His name was Joe.
Rightfully so, because Joe was in charge of customer service at the Honda Dealer in good ol' Scranton, Pennsylvania. And, I don't know, I just trust men named Joe.
I mean, you don't want some jerkoff named Tucker invoicing you, do you? You'd leave and there'd be a doodle of a marijuana leaf next to your total. Tucker. Grab a pitchfork and get to work, boy. This is Scranton! We work hard 'round these parts!
My man Joe confirms the details of my sweet, sweet, 1998 Honda Accord Coupe–voted best car at Blue Ridge High School senior year, thankyouverymuch. (Certainly the mirror tint and tire shine were a worthy investment.)
And so, as Joe's going over the specs, he confirms that my car, in fact, was a coupe. I nod. That my car, in fact, was a 1998. I nod. And my car, in fact, was eggplant color.
I gasp in horror.
No, no, no. This simply isn't going to work, I tell Joe. He looks at me confused.
“My car,” I started, “is not eggplant.”
“Oh, it's not?” he says. “That's what we have listed here in the system.”
“Well technically, Joe, that's probably what you should have in the system.”
“REALLY, JOE?! EGGPLANT? Joe, you gotta help me out, here. That's my baby. She can't be called eggplant. It's going to hurt her self-esteem.”
Joe laughs. A gregarious laugh like you'd imagine any mechanic named Joe would laugh. His eyes twinkle at me–just like they do in the movies when the new boy in town falls in love with the girl next door. Except we weren't in love. This was serious business.
Joe asks me what I'd prefer her to be called, to which I promptly reply, “Pretty purple.” And like that, Joe changed it in the system, and forevermore, every time I returned to the Honda Dealer, there she was–listed as pretty purple.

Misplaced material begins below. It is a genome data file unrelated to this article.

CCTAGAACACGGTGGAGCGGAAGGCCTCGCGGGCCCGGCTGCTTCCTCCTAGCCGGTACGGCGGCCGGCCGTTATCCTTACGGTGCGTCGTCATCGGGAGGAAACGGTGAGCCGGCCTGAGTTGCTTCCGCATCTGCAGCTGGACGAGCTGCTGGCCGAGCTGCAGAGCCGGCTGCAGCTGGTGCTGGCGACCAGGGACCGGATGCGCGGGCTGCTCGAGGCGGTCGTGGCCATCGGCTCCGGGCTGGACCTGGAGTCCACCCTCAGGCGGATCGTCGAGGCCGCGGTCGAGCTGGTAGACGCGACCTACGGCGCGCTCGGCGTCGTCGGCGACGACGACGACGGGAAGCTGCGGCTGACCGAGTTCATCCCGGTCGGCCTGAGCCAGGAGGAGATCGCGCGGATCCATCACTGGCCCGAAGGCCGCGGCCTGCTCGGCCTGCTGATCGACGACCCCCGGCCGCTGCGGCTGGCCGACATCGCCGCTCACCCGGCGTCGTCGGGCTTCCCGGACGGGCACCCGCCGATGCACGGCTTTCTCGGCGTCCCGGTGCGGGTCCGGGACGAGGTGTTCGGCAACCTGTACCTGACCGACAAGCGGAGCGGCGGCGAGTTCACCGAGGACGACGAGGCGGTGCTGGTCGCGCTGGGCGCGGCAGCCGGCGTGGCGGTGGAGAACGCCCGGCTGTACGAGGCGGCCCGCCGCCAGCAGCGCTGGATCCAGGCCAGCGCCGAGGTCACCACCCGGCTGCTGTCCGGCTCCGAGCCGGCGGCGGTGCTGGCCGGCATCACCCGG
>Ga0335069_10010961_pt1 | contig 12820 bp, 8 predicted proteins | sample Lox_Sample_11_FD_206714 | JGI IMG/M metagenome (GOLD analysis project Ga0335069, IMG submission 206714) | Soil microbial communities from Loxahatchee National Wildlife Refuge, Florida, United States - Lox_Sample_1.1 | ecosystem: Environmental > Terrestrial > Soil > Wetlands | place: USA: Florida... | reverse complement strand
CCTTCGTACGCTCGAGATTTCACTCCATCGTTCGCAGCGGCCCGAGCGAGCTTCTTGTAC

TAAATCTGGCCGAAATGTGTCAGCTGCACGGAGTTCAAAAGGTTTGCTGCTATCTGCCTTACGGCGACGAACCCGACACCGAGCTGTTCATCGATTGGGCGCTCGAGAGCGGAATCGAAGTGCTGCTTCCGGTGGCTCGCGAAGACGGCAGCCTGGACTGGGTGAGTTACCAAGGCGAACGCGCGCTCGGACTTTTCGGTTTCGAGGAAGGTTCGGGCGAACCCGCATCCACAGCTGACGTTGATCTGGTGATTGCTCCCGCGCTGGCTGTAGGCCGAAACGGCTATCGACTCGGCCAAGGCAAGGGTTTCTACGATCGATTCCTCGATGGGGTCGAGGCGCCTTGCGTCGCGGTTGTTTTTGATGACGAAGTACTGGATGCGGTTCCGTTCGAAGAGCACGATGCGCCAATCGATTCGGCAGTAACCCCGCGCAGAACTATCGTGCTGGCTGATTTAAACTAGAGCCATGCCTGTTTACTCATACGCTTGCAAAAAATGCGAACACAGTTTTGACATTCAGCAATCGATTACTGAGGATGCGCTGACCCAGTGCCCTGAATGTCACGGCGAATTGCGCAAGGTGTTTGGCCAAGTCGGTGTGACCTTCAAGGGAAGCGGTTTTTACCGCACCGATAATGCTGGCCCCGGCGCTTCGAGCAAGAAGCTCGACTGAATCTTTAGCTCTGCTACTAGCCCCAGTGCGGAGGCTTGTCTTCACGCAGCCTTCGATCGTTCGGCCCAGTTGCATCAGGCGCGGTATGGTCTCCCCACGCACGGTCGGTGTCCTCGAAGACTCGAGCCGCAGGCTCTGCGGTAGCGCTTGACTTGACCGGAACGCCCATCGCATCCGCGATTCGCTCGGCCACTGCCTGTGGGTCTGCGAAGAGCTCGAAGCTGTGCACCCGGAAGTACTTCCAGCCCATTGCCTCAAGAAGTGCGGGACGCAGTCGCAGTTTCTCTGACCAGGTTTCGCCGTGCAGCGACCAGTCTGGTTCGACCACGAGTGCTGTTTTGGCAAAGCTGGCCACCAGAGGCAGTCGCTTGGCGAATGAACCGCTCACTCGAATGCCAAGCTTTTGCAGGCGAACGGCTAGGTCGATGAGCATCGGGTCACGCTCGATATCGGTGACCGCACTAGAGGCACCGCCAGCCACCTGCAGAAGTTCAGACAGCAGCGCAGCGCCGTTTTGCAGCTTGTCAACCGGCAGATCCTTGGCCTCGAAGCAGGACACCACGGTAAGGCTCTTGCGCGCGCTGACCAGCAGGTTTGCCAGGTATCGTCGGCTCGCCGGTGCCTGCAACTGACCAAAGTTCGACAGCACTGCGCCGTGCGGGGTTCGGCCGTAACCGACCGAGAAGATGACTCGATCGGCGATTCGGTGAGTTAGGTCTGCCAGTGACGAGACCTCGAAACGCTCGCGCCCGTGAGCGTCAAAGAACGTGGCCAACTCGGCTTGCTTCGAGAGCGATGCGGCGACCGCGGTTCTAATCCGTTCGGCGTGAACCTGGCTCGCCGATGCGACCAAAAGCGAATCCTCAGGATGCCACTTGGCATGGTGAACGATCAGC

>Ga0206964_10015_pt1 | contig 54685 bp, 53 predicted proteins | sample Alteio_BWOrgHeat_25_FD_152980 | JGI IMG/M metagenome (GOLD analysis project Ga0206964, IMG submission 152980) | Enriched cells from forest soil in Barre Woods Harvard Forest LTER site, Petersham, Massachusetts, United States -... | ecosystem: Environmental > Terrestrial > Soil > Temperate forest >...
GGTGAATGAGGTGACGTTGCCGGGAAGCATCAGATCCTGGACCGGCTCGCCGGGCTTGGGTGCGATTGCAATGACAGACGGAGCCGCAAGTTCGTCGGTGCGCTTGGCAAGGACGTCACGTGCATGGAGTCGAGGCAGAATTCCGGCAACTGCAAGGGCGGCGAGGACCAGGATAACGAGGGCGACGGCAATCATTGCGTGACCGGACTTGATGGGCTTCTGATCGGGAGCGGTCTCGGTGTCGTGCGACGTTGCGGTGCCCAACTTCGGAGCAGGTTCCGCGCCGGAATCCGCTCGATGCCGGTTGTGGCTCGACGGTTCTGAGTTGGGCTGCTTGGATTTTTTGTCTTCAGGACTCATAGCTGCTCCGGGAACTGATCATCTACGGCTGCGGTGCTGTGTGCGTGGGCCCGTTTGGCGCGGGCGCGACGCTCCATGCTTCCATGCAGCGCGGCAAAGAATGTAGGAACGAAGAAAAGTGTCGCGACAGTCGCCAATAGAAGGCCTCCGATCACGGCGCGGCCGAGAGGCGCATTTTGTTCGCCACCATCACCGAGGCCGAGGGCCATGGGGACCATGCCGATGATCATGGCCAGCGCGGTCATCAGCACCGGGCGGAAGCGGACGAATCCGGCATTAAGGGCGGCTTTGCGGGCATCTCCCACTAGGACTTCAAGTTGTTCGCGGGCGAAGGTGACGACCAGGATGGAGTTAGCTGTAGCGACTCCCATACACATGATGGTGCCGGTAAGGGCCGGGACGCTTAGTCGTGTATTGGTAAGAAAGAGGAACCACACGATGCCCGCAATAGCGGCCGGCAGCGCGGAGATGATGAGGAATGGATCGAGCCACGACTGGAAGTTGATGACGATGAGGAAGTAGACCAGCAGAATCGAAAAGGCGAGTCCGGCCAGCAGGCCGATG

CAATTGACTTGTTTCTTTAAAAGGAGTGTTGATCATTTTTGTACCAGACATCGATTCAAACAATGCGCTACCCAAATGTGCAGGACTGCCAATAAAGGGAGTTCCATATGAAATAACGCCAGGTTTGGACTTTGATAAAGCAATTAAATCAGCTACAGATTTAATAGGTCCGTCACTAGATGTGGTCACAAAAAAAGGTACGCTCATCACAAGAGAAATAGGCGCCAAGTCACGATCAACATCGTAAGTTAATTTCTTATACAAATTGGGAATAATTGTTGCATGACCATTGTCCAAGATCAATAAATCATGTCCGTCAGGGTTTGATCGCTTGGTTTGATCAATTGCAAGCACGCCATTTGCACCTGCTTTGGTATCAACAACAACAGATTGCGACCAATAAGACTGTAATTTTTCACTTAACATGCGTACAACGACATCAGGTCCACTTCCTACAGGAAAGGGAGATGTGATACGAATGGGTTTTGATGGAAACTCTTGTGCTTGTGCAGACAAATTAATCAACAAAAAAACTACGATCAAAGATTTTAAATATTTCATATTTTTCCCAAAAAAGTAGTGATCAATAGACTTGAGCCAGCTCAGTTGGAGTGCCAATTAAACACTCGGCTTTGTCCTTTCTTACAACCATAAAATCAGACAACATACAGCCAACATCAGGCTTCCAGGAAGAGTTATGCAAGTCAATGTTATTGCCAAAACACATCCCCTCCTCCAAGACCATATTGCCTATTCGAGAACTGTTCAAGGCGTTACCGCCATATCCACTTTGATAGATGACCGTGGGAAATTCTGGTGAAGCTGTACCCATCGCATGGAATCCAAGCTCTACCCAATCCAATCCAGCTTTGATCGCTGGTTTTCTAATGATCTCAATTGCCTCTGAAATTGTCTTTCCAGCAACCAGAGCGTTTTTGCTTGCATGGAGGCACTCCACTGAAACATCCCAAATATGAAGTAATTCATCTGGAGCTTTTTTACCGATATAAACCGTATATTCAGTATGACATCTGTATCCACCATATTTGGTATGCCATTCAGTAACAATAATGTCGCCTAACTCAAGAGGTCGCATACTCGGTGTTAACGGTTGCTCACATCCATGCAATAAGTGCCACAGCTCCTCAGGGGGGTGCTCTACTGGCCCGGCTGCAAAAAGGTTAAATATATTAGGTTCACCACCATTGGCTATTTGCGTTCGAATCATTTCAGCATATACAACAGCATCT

Now granted, I suspect I could have chose a better name than pretty purple. But in my finest fake Italian accent I will say: Whatddya want from me? *shakes palms in mamma mia fashion* I was on the spot.
And so, as I was telling this story to a friend the other day, it reminded me how important every single word you use actually is.
Every single word you use tells its own little story about a brand. About your brand. Because every single word carries its own nuances, its own imagery, its own character, its own personality. And when you pick one word over another to describe your business, for example, you're implicitly making a statement about your own nuances, character and personality–and VALUE.
My car was not a fucking eggplant.
Similarly, the same applies when you write things for your website.
There's a difference between describing yourself as “unconventional” versus “quirky” versus “eccentric”–certainly, out of these three words, “eccentric” carries almost a shade of a negative, cat-lady connotation, doesn't it?
Another example might be “coach” versus “consultant” versus “strategist.” All three could be applied to those who do business coaching, but not all three are going to convey the same meaning–or VALUE. And that's really where the heart of this whole post lies.
You may be willing to pay a business strategist 10x more what you'd be willing to pay a business coach.
And guess what?
Your customers may be, too.
So choose your words very, very carefully.
Content isn't king; nuance is.
Forget 50 Shades of Grey.
This is the 50 Shades of Getting Paid.™
One word at a time.